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Ex-foster home resident founds group to support families struggling to raise kids in Japan

Kazuyuki Miyamoto, who established a nonprofit organization to support families raising children, is seen in Jonan Ward, Fukuoka, on April 7, 2021. (Mainichi/Emi Aoki)

FUKUOKA -- "I want to help children in the same situation I was in," Kazuyuki Miyamoto declared at the age of 21 when he took part in a speech contest offering scholarships to people from foster care facilities. Now aged 28, he has been true to his word, establishing a nonprofit organization in Fukuoka this spring to support families struggling to raise their children.

    He named the nonprofit body "OHS," an acronym for "One Happiness and Smile," with the hope that each and every person would be able to feel happiness in every event and live with a smile.

    Miyamoto is the second of three brothers. His father was violent only toward him, and sometimes left Miyamoto unattended when he went out. When he was in the first grade of elementary school, his mother left home.

    When he was admitted to a foster care facility, he was relieved to "finally be able to eat and sleep." However, he began to distrust adults and was always trying to read their faces. When he was 15, his father died of illness. Miyamoto dropped out of high school, and his everyday life began to lack order.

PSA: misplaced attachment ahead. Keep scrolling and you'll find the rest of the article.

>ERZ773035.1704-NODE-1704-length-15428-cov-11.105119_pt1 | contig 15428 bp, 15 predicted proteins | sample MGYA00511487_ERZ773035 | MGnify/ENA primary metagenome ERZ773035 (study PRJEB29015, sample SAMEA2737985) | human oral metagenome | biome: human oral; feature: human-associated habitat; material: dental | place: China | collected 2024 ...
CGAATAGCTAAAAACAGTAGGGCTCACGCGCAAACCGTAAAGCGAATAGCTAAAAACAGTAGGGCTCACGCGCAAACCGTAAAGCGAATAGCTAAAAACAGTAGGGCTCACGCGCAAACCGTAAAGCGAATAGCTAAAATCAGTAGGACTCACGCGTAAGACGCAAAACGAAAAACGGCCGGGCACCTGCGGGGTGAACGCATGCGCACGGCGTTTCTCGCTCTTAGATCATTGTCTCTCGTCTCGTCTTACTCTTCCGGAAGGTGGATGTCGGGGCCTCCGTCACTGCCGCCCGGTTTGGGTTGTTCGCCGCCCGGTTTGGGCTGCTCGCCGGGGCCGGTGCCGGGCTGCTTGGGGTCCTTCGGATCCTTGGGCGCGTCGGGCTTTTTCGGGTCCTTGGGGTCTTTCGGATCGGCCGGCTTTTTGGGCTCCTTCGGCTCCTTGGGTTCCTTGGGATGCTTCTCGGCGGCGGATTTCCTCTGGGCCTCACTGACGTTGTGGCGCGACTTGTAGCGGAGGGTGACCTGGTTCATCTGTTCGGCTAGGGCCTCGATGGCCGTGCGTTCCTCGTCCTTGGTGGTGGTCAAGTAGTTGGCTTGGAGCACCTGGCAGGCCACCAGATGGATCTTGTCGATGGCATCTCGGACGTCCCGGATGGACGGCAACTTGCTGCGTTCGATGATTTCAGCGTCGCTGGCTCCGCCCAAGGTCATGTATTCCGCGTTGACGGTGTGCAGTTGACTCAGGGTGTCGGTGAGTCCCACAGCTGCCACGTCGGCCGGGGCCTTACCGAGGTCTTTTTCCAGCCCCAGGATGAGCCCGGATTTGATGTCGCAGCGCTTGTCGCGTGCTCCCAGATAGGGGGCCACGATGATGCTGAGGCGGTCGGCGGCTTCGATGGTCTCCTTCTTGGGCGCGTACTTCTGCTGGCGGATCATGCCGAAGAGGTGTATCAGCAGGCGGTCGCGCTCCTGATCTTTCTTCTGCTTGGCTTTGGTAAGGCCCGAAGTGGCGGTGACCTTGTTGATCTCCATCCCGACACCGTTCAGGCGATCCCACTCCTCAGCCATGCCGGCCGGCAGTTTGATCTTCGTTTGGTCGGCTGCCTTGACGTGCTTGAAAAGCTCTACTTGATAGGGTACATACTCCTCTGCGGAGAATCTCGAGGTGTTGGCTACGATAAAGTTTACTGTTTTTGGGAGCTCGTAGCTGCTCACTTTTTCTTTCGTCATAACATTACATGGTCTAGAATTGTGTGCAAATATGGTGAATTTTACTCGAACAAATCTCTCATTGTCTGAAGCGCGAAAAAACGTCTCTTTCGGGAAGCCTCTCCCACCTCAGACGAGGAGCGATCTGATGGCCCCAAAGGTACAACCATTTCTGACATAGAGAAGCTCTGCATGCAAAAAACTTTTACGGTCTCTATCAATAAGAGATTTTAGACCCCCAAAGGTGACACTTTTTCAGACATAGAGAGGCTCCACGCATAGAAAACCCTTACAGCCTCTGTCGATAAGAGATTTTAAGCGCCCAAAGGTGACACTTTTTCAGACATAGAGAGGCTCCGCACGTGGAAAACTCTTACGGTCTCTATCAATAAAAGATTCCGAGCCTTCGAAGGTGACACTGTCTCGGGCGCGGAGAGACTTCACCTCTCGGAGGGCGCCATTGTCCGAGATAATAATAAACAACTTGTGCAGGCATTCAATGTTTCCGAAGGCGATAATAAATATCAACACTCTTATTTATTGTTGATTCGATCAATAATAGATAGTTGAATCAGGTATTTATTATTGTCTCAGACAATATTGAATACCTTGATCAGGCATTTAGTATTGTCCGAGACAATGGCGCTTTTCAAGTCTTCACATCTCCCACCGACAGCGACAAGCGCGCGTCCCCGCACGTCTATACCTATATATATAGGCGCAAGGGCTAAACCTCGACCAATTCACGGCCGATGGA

One night when he was 17, he went to a chain restaurant and saw a 7-year-old girl, whom he knew from a child consultation center, eating alone. "My father is away at work," she told him. Miyamoto saw a little bit of himself in her, and it was as if he'd suddenly woken up. "I shouldn't let her feel so lonely," he thought.

    He attended a part-time high school while living with foster parents, and later went to a vocational school providing training for people to become certified as day care center workers. After graduation, he worked at a foster care facility.

    On his 18th birthday, his mother revealed in an email that she had given birth to him in the toilet, and had been unable to go for regular prenatal checkups because she was distressed by her husband's violence.

    He now thinks that his mother wanted someone to listen to her about parenting. "When adults laugh, children laugh, too," he said. "My hope is that more people will support households raising children."

    After the establishment of the NPO, Miyamoto vowed at the grave of his father, whom he had resented, "I'm not going to let the same kind of parents appear."

    (Japanese original by Emi Aoki, Kyushu News Department)

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